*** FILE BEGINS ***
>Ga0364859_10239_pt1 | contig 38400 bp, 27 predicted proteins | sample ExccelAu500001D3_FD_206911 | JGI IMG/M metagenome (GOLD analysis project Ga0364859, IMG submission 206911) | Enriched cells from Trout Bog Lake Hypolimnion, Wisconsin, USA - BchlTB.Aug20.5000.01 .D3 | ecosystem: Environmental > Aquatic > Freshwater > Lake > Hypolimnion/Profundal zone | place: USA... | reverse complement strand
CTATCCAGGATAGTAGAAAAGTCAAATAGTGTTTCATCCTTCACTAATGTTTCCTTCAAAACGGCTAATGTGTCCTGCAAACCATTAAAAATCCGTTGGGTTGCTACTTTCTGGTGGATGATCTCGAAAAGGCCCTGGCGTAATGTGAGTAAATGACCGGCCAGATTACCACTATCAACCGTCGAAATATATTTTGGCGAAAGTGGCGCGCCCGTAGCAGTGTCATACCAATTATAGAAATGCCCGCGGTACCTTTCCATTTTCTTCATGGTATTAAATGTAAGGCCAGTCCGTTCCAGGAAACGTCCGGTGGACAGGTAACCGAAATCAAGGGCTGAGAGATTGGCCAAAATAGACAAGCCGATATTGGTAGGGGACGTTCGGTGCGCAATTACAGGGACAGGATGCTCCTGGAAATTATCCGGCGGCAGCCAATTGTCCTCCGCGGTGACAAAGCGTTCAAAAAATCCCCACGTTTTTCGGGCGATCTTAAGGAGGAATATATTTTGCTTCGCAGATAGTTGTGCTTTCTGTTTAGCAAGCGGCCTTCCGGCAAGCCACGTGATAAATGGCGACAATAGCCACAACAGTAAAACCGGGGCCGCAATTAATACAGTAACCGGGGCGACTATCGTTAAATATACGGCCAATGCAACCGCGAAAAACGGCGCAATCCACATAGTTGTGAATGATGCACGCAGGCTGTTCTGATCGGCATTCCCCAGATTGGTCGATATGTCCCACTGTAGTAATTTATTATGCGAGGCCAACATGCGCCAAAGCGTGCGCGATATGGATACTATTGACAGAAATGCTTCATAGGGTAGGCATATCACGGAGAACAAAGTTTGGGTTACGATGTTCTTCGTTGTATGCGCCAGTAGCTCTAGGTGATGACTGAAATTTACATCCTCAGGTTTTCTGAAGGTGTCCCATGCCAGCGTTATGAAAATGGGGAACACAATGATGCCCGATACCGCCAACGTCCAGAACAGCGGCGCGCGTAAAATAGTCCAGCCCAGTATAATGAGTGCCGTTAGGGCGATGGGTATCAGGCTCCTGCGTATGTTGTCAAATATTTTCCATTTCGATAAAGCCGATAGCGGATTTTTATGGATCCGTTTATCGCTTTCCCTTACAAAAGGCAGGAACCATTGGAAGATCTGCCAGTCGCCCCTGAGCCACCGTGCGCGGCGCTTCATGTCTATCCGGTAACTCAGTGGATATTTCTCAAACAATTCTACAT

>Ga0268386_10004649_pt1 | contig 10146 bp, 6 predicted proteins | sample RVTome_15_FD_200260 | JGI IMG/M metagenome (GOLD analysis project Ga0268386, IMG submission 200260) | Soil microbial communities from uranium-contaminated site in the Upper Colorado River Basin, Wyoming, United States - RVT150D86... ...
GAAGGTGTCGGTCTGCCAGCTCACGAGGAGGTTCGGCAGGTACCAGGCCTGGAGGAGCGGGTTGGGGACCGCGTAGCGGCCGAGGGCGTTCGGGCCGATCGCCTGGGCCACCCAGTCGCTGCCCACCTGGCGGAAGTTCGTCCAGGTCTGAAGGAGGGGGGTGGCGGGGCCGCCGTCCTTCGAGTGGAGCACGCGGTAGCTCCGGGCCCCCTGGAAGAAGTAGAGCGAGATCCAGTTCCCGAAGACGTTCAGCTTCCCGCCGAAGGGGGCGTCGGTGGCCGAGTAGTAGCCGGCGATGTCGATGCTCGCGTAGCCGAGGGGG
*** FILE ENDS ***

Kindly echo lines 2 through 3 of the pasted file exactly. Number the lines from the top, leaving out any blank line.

CTATCCAGGATAGTAGAAAAGTCAAATAGTGTTTCATCCTTCACTAATGTTTCCTTCAAAACGGCTAATGTGTCCTGCAAACCATTAAAAATCCGTTGGGTTGCTACTTTCTGGTGGATGATCTCGAAAAGGCCCTGGCGTAATGTGAGTAAATGACCGGCCAGATTACCACTATCAACCGTCGAAATATATTTTGGCGAAAGTGGCGCGCCCGTAGCAGTGTCATACCAATTATAGAAATGCCCGCGGTACCTTTCCATTTTCTTCATGGTATTAAATGTAAGGCCAGTCCGTTCCAGGAAACGTCCGGTGGACAGGTAACCGAAATCAAGGGCTGAGAGATTGGCCAAAATAGACAAGCCGATATTGGTAGGGGACGTTCGGTGCGCAATTACAGGGACAGGATGCTCCTGGAAATTATCCGGCGGCAGCCAATTGTCCTCCGCGGTGACAAAGCGTTCAAAAAATCCCCACGTTTTTCGGGCGATCTTAAGGAGGAATATATTTTGCTTCGCAGATAGTTGTGCTTTCTGTTTAGCAAGCGGCCTTCCGGCAAGCCACGTGATAAATGGCGACAATAGCCACAACAGTAAAACCGGGGCCGCAATTAATACAGTAACCGGGGCGACTATCGTTAAATATACGGCCAATGCAACCGCGAAAAACGGCGCAATCCACATAGTTGTGAATGATGCACGCAGGCTGTTCTGATCGGCATTCCCCAGATTGGTCGATATGTCCCACTGTAGTAATTTATTATGCGAGGCCAACATGCGCCAAAGCGTGCGCGATATGGATACTATTGACAGAAATGCTTCATAGGGTAGGCATATCACGGAGAACAAAGTTTGGGTTACGATGTTCTTCGTTGTATGCGCCAGTAGCTCTAGGTGATGACTGAAATTTACATCCTCAGGTTTTCTGAAGGTGTCCCATGCCAGCGTTATGAAAATGGGGAACACAATGATGCCCGATACCGCCAACGTCCAGAACAGCGGCGCGCGTAAAATAGTCCAGCCCAGTATAATGAGTGCCGTTAGGGCGATGGGTATCAGGCTCCTGCGTATGTTGTCAAATATTTTCCATTTCGATAAAGCCGATAGCGGATTTTTATGGATCCGTTTATCGCTTTCCCTTACAAAAGGCAGGAACCATTGGAAGATCTGCCAGTCGCCCCTGAGCCACCGTGCGCGGCGCTTCATGTCTATCCGGTAACTCAGTGGATATTTCTCAAACAATTCTACAT

>Ga0268386_10004649_pt1 | contig 10146 bp, 6 predicted proteins | sample RVTome_15_FD_200260 | JGI IMG/M metagenome (GOLD analysis project Ga0268386, IMG submission 200260) | Soil microbial communities from uranium-contaminated site in the Upper Colorado River Basin, Wyoming, United States - RVT150D86... ...